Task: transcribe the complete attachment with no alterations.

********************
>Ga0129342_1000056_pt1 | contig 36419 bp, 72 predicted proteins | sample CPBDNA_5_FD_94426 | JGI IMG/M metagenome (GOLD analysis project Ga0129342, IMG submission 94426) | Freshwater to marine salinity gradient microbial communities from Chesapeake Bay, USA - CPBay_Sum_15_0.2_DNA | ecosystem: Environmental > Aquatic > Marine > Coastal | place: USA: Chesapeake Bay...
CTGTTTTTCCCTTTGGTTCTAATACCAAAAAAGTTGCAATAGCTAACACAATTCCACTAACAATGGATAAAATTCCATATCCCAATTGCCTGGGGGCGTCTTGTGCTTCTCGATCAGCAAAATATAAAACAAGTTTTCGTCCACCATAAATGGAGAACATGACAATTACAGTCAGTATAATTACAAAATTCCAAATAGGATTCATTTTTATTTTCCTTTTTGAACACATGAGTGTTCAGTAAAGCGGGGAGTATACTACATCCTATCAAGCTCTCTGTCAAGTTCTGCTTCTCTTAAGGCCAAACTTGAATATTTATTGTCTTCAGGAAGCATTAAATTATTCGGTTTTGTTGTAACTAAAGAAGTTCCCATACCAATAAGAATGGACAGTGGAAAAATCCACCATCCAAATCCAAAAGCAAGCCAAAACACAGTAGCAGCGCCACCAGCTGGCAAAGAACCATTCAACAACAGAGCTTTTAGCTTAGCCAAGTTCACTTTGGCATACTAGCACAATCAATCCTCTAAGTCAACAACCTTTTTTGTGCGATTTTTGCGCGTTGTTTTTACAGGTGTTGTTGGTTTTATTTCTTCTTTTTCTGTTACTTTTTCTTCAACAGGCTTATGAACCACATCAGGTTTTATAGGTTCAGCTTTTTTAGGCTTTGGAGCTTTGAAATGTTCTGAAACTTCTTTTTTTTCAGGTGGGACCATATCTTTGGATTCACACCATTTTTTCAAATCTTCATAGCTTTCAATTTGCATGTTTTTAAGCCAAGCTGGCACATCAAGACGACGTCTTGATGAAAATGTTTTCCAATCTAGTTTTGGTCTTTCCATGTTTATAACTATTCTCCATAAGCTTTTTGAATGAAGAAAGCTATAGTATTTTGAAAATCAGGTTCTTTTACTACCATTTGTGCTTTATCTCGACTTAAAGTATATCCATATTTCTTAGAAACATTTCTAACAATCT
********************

>Ga0129342_1000056_pt1 | contig 36419 bp, 72 predicted proteins | sample CPBDNA_5_FD_94426 | JGI IMG/M metagenome (GOLD analysis project Ga0129342, IMG submission 94426) | Freshwater to marine salinity gradient microbial communities from Chesapeake Bay, USA - CPBay_Sum_15_0.2_DNA | ecosystem: Environmental > Aquatic > Marine > Coastal | place: USA: Chesapeake Bay...
CTGTTTTTCCCTTTGGTTCTAATACCAAAAAAGTTGCAATAGCTAACACAATTCCACTAACAATGGATAAAATTCCATATCCCAATTGCCTGGGGGCGTCTTGTGCTTCTCGATCAGCAAAATATAAAACAAGTTTTCGTCCACCATAAATGGAGAACATGACAATTACAGTCAGTATAATTACAAAATTCCAAATAGGATTCATTTTTATTTTCCTTTTTGAACACATGAGTGTTCAGTAAAGCGGGGAGTATACTACATCCTATCAAGCTCTCTGTCAAGTTCTGCTTCTCTTAAGGCCAAACTTGAATATTTATTGTCTTCAGGAAGCATTAAATTATTCGGTTTTGTTGTAACTAAAGAAGTTCCCATACCAATAAGAATGGACAGTGGAAAAATCCACCATCCAAATCCAAAAGCAAGCCAAAACACAGTAGCAGCGCCACCAGCTGGCAAAGAACCATTCAACAACAGAGCTTTTAGCTTAGCCAAGTTCACTTTGGCATACTAGCACAATCAATCCTCTAAGTCAACAACCTTTTTTGTGCGATTTTTGCGCGTTGTTTTTACAGGTGTTGTTGGTTTTATTTCTTCTTTTTCTGTTACTTTTTCTTCAACAGGCTTATGAACCACATCAGGTTTTATAGGTTCAGCTTTTTTAGGCTTTGGAGCTTTGAAATGTTCTGAAACTTCTTTTTTTTCAGGTGGGACCATATCTTTGGATTCACACCATTTTTTCAAATCTTCATAGCTTTCAATTTGCATGTTTTTAAGCCAAGCTGGCACATCAAGACGACGTCTTGATGAAAATGTTTTCCAATCTAGTTTTGGTCTTTCCATGTTTATAACTATTCTCCATAAGCTTTTTGAATGAAGAAAGCTATAGTATTTTGAAAATCAGGTTCTTTTACTACCATTTGTGCTTTATCTCGACTTAAAGTATATCCATATTTCTTAGAAACATTTCTAACAATCT